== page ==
They were also allowed to recite with the priest the triple “Domine non sum dignus” that he said as part of the rite of Communion of the faithful, which, though not in printed in the Roman Missal could be inserted into the celebration of Mass.

Rarely, the people also recited the Introit, Offertory and Communion Antiphons, which were sung by the choir at Solemn or High Mass.

to facilitate the “Dialogue Mass” in the parish setting

Decisions of the Pontifical Commission “ECCLESIA DEI”
Concerning Celebrations of the 1962 MISSALE ROMANUM

No. 24/92 Rome, 7th June, 1993

In celebrating the Solemn High Mass according to the 1962 Roman Missal it is necessary to follow the rubrics of that Missal. In the past the employment of a person who had received the ministry of acolyte acting as subdeacon was tolerated. In that case, the acolyte acting as subdeacon did not wear the maniple. This usage may continue to be tolerated.

It is permissible for those serving Mass to wear amice, alb and cincture if this is what is ordinarily worn by the servers in the parish where the Mass is celebrated.

With regard to the celebration of the Masses of saints canonized since 1962, the Latin orations published in the Missal of Pope Paul VI and those subsequently published by the Congregation for Divine Worship and the Discipline of the Sacraments should be used, taking the remaining parts from the Common.

No. 40/97 Rome, 26th March, 1997

This Pontifical Commission sees no difficulty in the celebrant’s reading an approved vernacular translation of the Epistle and Gospel proper to the 1962 Missal while otherwise adhering to the rubrics laid down in the Ritus Servandus.

Concerning the celebration of Solemn Pontifical and Solemn Masses:

  1. This Pontifical Commission sees no difficulty in the celebrant and ministers joining in the singing of the plainchant Gloria and Credo together with the schola cantorum and the congregation instead of reading them privately as directed by the Ritus Servandus. This usage was already admitted by the Church a relatively short time after the publication of the 1962 Roman Missal. The same holds true, mutatis mutandis for the Missa Cantata.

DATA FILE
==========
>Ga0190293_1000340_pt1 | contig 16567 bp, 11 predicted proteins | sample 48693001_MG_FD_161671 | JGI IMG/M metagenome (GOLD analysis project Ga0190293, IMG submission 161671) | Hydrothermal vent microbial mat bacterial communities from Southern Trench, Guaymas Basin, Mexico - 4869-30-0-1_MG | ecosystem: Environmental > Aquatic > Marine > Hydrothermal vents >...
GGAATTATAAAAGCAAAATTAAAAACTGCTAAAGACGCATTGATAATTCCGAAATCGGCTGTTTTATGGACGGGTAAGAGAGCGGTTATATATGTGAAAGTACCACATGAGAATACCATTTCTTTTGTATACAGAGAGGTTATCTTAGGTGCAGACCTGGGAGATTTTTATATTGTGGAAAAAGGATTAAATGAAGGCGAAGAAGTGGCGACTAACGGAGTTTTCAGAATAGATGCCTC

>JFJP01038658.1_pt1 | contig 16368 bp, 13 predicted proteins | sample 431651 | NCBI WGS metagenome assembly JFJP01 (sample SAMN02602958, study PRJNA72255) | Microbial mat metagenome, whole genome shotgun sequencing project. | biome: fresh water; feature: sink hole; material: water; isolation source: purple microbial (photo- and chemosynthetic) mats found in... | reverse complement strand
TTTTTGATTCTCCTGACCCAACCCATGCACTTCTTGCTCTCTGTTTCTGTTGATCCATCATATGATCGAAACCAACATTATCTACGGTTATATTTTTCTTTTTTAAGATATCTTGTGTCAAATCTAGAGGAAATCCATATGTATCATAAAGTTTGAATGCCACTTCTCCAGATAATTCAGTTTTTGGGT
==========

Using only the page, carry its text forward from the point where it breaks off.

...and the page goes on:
2. Pontifical Commission sees no difficulty in the entire congregation’s singing of the Pater Noster in all sung Masses
  3. With regard to all of the above matters, this Pontifical Commission has already made similar provision for the Conventual Masses celebrated in the Benedictine abbeys in France(see below entry) which have been granted the use of the liturgical books in force in 1962. We believe that it may be readily applied to parochial situations as well.
  1. This Pontifical Commission sees no difficulty in the use of the Prefaces which Your Lordship indicated [i.e. those additional prefaces included in the 50-called “Interim Rite” Missal of1964: editor], since they were once permitted by induits of the Congregation of Rites. Furthermore, the very rich prefaces of the Missal of Pope Paul VI could equally be used for the appropriate Masses in the 1962 Roman Missal. Even though the original lndult Quattuor Abhinc Annos of 3rd October 1984 insisted that “there must be no interchanging of texts and rites of the two Missals”, this Pontifical Commission has consistently argued in the light of the “wide and generous application of the directives already issued for the use of the Roman Missal according to the typical edition of 1962” (Ecclesia Dei 6, c) such usage would be fully acceptable.

Provision for the celebration of the Sung Conventual Mass of the Beneditine Communities in France using the 1962 liturgical books.

  1. Quando Missa conventual is sequitur aliquam partem Divini Officii, incheoetur cum cantu Introitus, ommissis precibus ad initium Missae.
  2. Liturgia Verbi celebretur ad sedile.
  3. Lectiones proferentur versus populum, sive lingua latina sive vernacula; eelebrans non repetit nec lectiones nee eantus chori aut populi.
  4. Proprio loco, id est post “Oremus” ante Offertorium, adhiberi possunt Preees universales juxta formulas in libris liturgicis eontentas, aut aliter rite approbatas.
  5. Oratio super oblata eantetur.
  6. Doxologia “Per ipsum” a sacerdote celebrante cantetur, dum ipse ealicem cum hostia super altare elevat, usque ad finem doxologiae, choro respondente “Amen”.
  7. Pater noster ab omnibus simul cum celebrante cantetur.

Benedictio final is cantetur, post quam omittitur lectio initii Evangelii secundum Joannem
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Learning and Appreciating the Prayers
and Responses for the Dialogue Mass

You can listen, learn and familiarize yourself with the Latin responses by downloading the mp3 recordings for the text of the Mass. In the following text, the mass of Holy Trinity is celebrated in a “Dialogue Mass,” sometimes called a “Community Mass”

In the earliest days, the Mass opened with the Introit as a processional psalm, and the prayers at the foot of the altar were the priest’s own private preparation for Mass. But for more than four centuries, the Mass has begun with the 42nd Psalm as an expression of reverent fear and confidence in God’s mercy. (The psalm is not said during Passiontide or in Masses for the Dead.)

Use the text on the following pages or your own 1962 Missal to listen, learn and follow the dialogue.

C: Celebrant R: Your response.

Download Instructions:

  • PC: Right click any of the audio links and select ‘Save target as…’, or ‘Save link as…’
  • Mac: Control-click any of the links below and select ‘Download linked file’, or
    ‘Save Link Target’

…Then use your media software to play the file.